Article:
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The term hagiography is derived from Greek roots (hagios=holy; graphe=writing) and has come to refer to the full range of Christian literature which concerns the saints. The scope of that literature has been breathtakingly wide over the course of two millennia of Christian history, including such genres as lives of the saints, collections of miracle stories, accounts of the discovery or movement of relics, bulls of canonization, inquests held into the life of a candidate for canonization, liturgical books, sermons, visions, and the like. These works have been composed not only in the official clerical languages of the Christian churches, such as Latin and Greek, but in the full range of vernacular languages as well. Works of hagiography, in this sense of the term, have been written by Christians from at least the middle of the second century of the Common Era to the present day. The middle ages, however, was a particularly fruitful time for the composition of hagiography, and hagiographic texts remain particularly important to our understanding of the history of medieval Christianity and society. The focus of this essay, and of the other essays which I have prepared for ORB in connection with it, is on the middle ages, and in particular on western Christendom. (Two good places to search for material related to hagiography in eastern Christendom are the Internet Medieval Sourcebook: Saints' Lives, edited by Paul Halsall and the Survey of Translations of Byzantine Saints' Lives compiled by Alice-Mary Talbot. The term "hagiography" and other terms related to sanctity, such as "saint," have specifically Chrsitian roots, but have been adopted by modern scholars and practitioners to apply to parallel practices inother religious traditions. See my ORB essay Christian Sanctity in Comparative Perspective.)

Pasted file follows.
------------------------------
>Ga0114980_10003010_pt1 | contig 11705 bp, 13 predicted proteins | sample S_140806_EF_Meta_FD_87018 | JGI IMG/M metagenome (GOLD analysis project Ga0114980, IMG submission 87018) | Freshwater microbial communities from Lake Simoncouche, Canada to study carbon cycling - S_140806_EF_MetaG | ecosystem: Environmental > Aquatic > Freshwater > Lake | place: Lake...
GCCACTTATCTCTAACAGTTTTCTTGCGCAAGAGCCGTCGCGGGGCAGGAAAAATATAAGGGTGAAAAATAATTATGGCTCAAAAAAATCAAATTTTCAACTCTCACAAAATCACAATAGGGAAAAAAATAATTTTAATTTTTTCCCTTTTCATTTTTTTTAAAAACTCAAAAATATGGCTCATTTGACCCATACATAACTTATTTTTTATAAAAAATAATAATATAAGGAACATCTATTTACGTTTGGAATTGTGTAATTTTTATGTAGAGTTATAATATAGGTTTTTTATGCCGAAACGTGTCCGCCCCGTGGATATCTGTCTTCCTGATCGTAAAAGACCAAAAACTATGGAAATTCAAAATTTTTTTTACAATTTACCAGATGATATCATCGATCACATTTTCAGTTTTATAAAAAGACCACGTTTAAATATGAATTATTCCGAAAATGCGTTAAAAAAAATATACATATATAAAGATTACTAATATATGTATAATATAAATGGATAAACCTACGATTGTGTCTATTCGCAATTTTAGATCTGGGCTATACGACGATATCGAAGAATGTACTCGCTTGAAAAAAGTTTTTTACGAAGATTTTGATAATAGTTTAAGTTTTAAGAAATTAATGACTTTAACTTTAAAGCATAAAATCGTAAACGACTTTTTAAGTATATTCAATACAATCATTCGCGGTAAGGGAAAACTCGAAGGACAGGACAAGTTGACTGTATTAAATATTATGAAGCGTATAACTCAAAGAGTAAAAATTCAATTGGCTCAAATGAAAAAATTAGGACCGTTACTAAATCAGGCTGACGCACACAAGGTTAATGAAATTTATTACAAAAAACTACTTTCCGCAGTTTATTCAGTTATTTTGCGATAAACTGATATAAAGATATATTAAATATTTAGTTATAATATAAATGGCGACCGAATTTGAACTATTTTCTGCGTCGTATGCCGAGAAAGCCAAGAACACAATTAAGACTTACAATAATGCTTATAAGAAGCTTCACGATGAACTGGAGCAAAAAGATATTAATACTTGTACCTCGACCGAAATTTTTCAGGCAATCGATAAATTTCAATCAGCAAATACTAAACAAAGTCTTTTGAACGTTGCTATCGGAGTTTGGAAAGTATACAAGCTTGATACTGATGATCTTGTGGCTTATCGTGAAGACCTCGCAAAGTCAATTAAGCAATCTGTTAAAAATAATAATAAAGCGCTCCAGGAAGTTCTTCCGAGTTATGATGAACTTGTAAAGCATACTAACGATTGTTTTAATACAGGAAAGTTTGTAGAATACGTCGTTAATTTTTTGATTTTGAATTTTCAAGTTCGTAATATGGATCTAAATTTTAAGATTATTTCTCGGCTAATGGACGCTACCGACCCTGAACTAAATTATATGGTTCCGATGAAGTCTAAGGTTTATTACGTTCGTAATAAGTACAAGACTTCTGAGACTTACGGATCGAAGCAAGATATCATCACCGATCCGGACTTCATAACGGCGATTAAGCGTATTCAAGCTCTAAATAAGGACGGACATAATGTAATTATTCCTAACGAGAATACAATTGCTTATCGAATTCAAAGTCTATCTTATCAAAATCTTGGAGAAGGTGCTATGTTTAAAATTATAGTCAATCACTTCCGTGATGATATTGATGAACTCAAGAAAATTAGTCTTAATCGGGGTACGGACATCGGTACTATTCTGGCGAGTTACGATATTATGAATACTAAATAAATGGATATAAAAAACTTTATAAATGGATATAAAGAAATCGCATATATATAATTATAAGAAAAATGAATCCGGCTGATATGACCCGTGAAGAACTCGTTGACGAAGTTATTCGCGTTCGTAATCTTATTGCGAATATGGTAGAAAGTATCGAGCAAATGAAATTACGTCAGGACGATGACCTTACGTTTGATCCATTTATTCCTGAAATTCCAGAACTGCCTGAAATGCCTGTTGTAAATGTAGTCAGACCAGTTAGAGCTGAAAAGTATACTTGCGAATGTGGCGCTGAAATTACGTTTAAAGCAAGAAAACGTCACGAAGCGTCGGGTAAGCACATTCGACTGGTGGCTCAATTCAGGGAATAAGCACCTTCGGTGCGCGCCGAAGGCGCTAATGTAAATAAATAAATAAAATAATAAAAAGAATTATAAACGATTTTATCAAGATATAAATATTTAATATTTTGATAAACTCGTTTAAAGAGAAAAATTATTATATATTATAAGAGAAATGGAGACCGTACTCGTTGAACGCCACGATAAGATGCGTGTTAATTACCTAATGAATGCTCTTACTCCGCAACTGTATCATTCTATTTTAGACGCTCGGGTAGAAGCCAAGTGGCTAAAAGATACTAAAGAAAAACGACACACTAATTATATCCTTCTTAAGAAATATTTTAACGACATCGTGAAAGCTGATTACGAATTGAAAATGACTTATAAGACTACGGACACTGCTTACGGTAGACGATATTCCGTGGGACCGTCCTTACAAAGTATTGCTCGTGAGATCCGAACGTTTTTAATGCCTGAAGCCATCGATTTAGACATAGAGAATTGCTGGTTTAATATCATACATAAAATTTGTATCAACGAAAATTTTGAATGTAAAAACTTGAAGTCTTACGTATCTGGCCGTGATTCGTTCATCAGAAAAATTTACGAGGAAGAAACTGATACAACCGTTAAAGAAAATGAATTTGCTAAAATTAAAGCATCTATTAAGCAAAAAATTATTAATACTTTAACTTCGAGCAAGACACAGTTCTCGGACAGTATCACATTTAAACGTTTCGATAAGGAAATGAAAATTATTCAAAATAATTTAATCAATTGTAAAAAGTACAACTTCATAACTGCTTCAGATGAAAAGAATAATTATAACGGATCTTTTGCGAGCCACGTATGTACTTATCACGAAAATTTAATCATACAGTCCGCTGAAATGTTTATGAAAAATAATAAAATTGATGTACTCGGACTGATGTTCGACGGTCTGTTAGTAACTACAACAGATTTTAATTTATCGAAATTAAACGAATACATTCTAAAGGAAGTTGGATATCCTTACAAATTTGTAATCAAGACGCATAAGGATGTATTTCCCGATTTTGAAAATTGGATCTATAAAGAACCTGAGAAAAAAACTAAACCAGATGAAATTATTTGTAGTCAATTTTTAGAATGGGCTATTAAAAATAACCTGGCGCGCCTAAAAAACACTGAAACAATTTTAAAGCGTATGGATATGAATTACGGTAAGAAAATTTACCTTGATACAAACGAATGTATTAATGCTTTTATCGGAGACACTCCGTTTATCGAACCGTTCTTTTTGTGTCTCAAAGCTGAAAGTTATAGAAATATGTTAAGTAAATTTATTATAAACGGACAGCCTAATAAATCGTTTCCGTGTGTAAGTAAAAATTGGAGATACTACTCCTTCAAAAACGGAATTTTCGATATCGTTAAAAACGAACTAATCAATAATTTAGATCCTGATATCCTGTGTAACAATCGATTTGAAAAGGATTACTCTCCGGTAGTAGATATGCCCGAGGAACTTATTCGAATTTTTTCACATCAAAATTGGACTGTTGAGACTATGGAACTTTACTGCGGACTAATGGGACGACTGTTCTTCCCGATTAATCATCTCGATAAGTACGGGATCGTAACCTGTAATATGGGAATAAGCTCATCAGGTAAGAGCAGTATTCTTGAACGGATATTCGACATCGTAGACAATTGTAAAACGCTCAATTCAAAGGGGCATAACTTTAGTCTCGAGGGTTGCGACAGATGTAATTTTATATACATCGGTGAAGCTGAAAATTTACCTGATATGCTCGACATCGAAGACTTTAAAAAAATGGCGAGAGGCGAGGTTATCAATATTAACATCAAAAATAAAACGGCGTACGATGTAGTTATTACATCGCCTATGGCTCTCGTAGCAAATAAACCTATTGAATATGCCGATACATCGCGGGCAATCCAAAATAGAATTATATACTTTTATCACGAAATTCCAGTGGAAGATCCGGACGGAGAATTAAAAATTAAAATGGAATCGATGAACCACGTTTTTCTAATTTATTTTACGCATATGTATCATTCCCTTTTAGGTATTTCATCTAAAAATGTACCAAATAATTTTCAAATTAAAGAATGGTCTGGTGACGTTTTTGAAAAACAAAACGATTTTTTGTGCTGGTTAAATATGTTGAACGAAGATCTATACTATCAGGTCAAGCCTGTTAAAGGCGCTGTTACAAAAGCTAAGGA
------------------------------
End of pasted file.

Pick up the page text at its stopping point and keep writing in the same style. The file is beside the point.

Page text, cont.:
Before proceeding further with a consideration of hagiographic texts composed in the middle ages, it is important to note that the term "hagiography" can also be used to refer to the modern discipline of studying such writings. In these current usages, the term hagiography is a term of relatively modern vintage. Medieval writers usually used cognate terms to refer instead to the "holy writings" of the Bible. The Greek word hagiographa, by contrast, was used in late antiquity to specify one of the three divisions of the Hebrew scriptures. Similar usage continued in medieval Latin: Notker the Stammerer (+ ca.890), for example, used the word hagiographi to refer to the "holy writings" of the Bible. The systematic study and criticism of writings about the saints began in the seventeenth century with the work of clerics of the Congregation de Saint-Maur and the Société des Bollandistes (who are still very active scholars and who maintain a site on the World Wide Web, click here). It was only then that the term "hagiography" came to refer to this new discipline and its subject matter, in what might be called its modern sense.